Dare To Be Different

A couple of years ago, I left a company that I had been with for over ten years. At my going away party, my boss stood up and said just one thing: “I’d like to thank you for all the humor you’ve brought to our organization.”

Humor?! I’d been there ten years, held 7 or 8 different positions, been responsible for a number of high profile and profitable products, and all he had to say was, “Thanks for being funny.”

I couldn’t have been happier.

I didn’t take his remark to mean that they kept me around simply for my sense of humor (although it was a cable company, so who knows). I took it to mean that my sense of humor was what made me different. Everybody I worked with was responsible, intelligent, hard working, etc., and there would have been no point in his highlighting those kinds of things.

Take a look at your company. If you describe what you do with standard phrases such as, “providing quality service at competitive prices,” or, “making customer needs a top priority,” or any other motherhood and apple pie stuff, you are missing out on an opportunity to differentiate yourself. All of your competitors — or at least the ones that are worth worrying about — could describe themselves in exactly the same way.

You with me? Your company is already over the “good enough” bar. The way to stand out from the crowd now, is to shine a light on what makes you different.

Think about how other people describe your company:

“Oh yeah, they’re the ones whose founders are a married couple.”

“You should see her, their CEO speaks six languages, and can boil down the most complicated financial transaction into plain English in about 30 seconds.”

“Did you know that their entire HR department ran the marathon last year?”

“I love visiting those guys, they actually have a dog in the office!”

These are the kinds of things that make your company interesting and unique, and frankly, the things that make it feel human.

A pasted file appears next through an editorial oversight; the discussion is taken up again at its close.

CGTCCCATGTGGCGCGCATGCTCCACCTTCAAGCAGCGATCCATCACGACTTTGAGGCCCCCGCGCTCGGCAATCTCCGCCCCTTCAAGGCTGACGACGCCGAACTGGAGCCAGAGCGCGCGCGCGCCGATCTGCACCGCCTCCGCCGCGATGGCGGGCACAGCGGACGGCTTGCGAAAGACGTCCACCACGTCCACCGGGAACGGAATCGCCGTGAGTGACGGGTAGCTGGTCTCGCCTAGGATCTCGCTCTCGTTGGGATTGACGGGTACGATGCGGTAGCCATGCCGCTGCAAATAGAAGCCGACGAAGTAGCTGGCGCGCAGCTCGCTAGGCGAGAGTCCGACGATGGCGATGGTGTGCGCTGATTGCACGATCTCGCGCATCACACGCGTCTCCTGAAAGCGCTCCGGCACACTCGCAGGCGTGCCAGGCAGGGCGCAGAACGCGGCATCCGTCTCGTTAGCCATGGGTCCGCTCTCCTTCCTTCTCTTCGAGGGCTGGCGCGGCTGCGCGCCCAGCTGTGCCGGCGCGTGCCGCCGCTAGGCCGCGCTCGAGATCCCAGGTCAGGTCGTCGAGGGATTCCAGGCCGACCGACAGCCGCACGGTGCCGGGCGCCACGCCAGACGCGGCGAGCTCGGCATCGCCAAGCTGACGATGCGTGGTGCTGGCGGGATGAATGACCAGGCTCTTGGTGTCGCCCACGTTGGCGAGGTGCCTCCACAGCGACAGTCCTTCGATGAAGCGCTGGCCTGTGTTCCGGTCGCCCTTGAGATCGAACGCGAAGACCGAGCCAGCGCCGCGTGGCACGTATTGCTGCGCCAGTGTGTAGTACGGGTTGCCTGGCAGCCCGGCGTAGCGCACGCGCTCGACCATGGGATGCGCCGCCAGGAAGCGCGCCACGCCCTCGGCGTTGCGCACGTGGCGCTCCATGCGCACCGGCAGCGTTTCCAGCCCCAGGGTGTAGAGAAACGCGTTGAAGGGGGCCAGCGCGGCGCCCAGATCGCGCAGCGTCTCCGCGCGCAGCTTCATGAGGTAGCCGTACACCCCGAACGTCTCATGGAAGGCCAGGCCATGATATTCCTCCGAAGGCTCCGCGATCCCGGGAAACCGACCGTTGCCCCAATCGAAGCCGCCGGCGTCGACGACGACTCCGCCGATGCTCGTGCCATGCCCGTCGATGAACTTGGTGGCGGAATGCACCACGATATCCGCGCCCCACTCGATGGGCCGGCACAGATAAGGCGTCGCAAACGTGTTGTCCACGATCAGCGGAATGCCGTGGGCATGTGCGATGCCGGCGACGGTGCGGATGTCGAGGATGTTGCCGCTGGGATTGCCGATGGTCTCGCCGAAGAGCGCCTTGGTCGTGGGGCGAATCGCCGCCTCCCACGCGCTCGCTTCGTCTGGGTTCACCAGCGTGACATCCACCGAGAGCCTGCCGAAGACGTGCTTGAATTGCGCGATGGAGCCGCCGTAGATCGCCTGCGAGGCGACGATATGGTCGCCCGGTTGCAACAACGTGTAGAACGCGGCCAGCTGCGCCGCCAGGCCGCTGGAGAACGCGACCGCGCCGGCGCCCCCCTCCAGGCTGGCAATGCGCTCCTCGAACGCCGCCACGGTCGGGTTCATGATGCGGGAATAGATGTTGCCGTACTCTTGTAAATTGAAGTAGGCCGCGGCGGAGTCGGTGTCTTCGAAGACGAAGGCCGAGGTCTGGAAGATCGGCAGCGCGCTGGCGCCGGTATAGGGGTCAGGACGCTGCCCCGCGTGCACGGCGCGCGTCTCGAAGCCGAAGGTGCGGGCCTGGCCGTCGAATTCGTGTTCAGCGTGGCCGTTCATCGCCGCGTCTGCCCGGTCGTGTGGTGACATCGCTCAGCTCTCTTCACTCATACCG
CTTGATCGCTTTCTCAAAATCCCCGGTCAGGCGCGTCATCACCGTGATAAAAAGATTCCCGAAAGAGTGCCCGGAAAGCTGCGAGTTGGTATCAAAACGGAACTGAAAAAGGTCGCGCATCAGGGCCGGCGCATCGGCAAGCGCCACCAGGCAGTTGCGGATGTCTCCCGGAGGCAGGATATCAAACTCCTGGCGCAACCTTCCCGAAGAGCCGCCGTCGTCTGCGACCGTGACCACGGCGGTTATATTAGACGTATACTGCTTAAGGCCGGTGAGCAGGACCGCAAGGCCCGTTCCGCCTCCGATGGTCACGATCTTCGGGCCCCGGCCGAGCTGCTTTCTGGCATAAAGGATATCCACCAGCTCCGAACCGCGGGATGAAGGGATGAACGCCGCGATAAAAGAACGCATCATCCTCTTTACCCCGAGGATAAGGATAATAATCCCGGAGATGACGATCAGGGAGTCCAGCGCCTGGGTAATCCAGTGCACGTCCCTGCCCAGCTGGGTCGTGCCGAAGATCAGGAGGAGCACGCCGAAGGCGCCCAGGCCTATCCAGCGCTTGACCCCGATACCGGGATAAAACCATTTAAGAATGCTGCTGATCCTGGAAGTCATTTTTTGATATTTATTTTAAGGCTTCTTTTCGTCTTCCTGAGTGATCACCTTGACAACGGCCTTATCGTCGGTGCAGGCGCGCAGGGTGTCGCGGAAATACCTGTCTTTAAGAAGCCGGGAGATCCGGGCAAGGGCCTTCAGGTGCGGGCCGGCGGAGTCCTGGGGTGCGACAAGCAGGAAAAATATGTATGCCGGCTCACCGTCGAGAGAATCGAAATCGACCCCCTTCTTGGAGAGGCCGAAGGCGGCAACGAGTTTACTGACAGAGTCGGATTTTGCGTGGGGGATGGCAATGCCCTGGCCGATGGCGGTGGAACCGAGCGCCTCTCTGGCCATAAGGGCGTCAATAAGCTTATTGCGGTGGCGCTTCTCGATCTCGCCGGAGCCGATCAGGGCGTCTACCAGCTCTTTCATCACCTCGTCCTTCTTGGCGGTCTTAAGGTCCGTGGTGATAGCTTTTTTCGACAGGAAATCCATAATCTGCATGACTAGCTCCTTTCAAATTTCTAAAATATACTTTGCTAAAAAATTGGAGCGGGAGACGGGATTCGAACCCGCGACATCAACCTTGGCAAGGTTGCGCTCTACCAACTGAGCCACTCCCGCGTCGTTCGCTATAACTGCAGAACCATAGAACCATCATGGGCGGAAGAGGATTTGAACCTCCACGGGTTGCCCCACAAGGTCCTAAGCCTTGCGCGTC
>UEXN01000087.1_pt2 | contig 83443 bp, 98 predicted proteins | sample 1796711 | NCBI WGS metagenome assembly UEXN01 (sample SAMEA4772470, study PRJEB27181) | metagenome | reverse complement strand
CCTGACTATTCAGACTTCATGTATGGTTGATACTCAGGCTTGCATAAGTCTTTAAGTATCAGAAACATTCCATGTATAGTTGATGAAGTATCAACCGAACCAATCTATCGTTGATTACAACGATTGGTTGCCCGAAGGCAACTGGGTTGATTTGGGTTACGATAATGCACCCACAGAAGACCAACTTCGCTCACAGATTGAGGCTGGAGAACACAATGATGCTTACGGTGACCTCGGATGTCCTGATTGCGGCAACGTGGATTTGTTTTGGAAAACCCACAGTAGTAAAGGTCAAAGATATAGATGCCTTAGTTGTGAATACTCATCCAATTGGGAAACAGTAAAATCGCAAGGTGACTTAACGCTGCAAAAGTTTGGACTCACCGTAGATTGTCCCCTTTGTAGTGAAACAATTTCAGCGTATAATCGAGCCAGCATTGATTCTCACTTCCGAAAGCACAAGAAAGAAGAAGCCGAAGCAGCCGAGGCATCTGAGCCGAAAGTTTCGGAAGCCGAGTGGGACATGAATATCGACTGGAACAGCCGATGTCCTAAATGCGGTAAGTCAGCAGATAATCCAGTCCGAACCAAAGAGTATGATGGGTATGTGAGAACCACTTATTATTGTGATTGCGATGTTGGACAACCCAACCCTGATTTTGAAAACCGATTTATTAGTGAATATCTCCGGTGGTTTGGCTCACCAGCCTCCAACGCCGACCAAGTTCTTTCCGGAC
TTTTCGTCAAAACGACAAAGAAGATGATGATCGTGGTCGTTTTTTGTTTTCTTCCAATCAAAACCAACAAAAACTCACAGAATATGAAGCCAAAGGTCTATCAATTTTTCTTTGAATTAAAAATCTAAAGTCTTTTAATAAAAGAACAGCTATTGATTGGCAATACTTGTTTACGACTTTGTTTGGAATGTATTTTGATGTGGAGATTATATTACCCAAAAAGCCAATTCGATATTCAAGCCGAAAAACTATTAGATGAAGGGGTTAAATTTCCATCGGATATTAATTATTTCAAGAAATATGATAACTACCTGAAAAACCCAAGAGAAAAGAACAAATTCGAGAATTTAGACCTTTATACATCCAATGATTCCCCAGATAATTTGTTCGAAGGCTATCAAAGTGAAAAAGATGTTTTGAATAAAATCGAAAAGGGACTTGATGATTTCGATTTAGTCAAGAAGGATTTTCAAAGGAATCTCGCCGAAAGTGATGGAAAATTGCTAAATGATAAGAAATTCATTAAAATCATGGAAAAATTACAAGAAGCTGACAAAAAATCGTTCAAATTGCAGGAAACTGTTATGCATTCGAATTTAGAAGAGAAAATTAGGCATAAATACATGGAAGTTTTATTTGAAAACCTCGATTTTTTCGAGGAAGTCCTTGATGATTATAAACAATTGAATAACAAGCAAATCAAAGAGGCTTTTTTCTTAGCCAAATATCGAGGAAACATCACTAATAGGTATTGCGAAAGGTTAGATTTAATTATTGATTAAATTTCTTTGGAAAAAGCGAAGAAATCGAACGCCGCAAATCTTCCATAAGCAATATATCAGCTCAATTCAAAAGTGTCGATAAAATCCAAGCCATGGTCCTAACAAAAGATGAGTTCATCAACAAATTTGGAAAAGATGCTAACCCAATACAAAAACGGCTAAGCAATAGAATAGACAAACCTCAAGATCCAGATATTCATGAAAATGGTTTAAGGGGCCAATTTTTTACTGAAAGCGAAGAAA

Many of you reading this newsletter work in industries where — for those of us on the outside — the products and services are indistinguishable from one company to the next. If you are a law firm, a financial services firm, a web site developer, a consultant or a banker (to name just a few categories), I’ve got news for you, we can’t tell the difference between what you’re selling and what the other guys are selling. What we’re buying when we do business with you, is you.

Keep that last sentence in mind while I show you a magic trick. Visit your own web site, read your company newsletter, review your marketing collateral. Abracadabra! The real people are suddenly gone. Vanished into thin air.

For some reason, when the marketing or PR department gets involved (and I’m a recovering marketing person, so I feel like I come by this honestly), they boil out all the personality. The warm, genuine, interesting people that I meet in person don’t show up in the “official” company communications to the outside world. They’ve been replaced by mission statements, service descriptions and jargon that could apply to any company in that business category.

Bottom Line: You are not sacrificing professionalism or future business when you allow yourself to appear more human to your clients and customers. Particularly in the wake of all that’s happened to the world in the last 45 days, people are more interested than ever in doing business with real people. Take the polish off, loosen your tie, and tell me something about your company that I’m going to remember at your going away party.

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